Your Berlin Wall tour begins here, at Friedrichstrasse in central Berlin and at the former crossing point for Allied forces, diplomats and civilians between East and West. Checkpoint Charlie was probably the best-known border crossing and exactly where, in 1961, US and USSR tanks faced off, 100 yards apart and moments from World War III. Khruschev and Kennedy backed down from the brink, the world heaved a sigh of relief, but over the next thirty years, it would be the symbolic flashpoint of the Cold War.
The border was erected in 1961 and designated Checkpoint ‘C’ by the Allied forces and the most central crossing point within the divided city. Periodically reinforced over the decades, following some successful (and unsuccessful) escape attempts, was soon bolstered with additional barriers and deterrents it evolved into a sort of small sprawl of dead land, barbed wire, temporary huts for processing cars and pedestrians and a small guards’ hut.
Today, this nexus of 20th century history is a garish tourist trap, packed with hawkers and street traders offering anything from gas masks, ‘Soviet’ themed tat, fake passport stamps and a gargantuan McDonalds, often hidden behind the procession of coaches which clog up the Friedrichstrasse. At the heart of it all is a small replica of the guard booth, by which visitors can have their photographs taken by bored actors, dressed as period military police.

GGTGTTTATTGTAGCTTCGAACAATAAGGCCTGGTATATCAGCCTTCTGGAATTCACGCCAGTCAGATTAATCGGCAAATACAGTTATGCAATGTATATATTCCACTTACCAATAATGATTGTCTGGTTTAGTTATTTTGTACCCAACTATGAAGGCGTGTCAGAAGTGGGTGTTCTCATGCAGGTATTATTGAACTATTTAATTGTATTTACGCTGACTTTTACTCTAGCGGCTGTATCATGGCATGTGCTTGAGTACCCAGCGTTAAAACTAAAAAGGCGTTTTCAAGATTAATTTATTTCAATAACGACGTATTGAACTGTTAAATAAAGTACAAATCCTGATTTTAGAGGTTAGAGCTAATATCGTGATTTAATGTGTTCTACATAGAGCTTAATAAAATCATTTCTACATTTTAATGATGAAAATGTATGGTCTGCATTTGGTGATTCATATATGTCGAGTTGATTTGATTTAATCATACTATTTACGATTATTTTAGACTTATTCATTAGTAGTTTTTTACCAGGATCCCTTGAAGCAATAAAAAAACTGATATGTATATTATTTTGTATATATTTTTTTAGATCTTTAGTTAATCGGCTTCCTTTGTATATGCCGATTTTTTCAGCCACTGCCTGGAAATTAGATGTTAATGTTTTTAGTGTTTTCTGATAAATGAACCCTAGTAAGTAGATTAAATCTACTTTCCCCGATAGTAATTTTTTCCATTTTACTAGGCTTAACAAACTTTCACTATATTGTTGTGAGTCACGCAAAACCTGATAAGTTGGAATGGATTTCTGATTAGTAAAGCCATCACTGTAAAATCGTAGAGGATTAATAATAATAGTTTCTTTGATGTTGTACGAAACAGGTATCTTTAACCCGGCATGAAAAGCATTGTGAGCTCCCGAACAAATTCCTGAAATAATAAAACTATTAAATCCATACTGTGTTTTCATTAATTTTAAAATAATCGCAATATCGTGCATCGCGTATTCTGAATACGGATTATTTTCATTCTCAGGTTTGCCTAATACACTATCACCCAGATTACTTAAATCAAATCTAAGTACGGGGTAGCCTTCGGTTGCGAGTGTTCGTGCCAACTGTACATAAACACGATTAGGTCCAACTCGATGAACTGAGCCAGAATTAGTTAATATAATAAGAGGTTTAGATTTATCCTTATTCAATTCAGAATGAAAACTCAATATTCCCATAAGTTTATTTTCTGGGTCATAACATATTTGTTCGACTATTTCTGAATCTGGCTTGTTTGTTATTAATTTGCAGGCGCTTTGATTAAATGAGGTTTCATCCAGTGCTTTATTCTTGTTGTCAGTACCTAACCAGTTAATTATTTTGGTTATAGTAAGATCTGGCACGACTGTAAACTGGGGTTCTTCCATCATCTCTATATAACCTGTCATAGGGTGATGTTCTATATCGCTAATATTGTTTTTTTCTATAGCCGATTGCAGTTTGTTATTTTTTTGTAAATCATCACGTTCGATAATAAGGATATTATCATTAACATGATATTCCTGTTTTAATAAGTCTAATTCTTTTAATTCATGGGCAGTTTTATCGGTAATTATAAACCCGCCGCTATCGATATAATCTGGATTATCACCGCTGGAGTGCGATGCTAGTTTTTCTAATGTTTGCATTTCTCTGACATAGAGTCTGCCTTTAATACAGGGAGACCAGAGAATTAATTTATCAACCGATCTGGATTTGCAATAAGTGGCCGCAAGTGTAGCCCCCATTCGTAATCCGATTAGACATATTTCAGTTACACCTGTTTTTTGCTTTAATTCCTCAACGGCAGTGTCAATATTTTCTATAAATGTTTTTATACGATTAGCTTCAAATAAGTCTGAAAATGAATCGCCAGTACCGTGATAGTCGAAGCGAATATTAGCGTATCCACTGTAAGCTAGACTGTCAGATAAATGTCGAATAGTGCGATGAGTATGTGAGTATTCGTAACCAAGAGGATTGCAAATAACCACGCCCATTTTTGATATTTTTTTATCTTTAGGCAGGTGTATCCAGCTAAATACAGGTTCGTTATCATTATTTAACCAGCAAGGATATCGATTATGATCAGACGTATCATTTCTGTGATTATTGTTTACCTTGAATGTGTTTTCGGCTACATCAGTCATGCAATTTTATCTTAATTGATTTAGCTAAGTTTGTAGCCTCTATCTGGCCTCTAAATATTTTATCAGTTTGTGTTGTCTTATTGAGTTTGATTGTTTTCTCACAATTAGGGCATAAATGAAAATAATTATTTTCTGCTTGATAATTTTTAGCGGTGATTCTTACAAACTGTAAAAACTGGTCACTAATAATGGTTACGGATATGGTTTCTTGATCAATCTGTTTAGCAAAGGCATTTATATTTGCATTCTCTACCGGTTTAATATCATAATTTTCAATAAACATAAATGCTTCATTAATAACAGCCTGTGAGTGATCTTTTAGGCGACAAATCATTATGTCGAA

After years of neglect and questionable decisions by the city of Berlin – not least, the selling off former crossing sites to ineffectual developers and real estate speculators – there seems to be finally a concerted attempt in the works to establish some sort of credible museum on the site. There is, of course, already a museum – the rather patchy Haus Am Checkpoint Charlie, established by Dr Rainer Hildebrandt in 1962 and which has grown from two small rooms to a 2000 square foot museum. Slightly chaotic and dated, it’s more a collection of curios and artefacts devoted to the life and the times of the Berlin Wall, many of which are compelling, but more can (and should) be done to properly commemorate the historical significance of the site. Establishing branches of McDonalds and Starbucks instead has done little to enhance the atmosphere and dignity of this most notorious of city sights
. You might as well check out the nearby Currywurst Museum and head around the corner to Charlottenstrasse for a selection of slightly more salubrious cafes and restaurants, away from the fast-food ambience of Friedrichstrasse itself.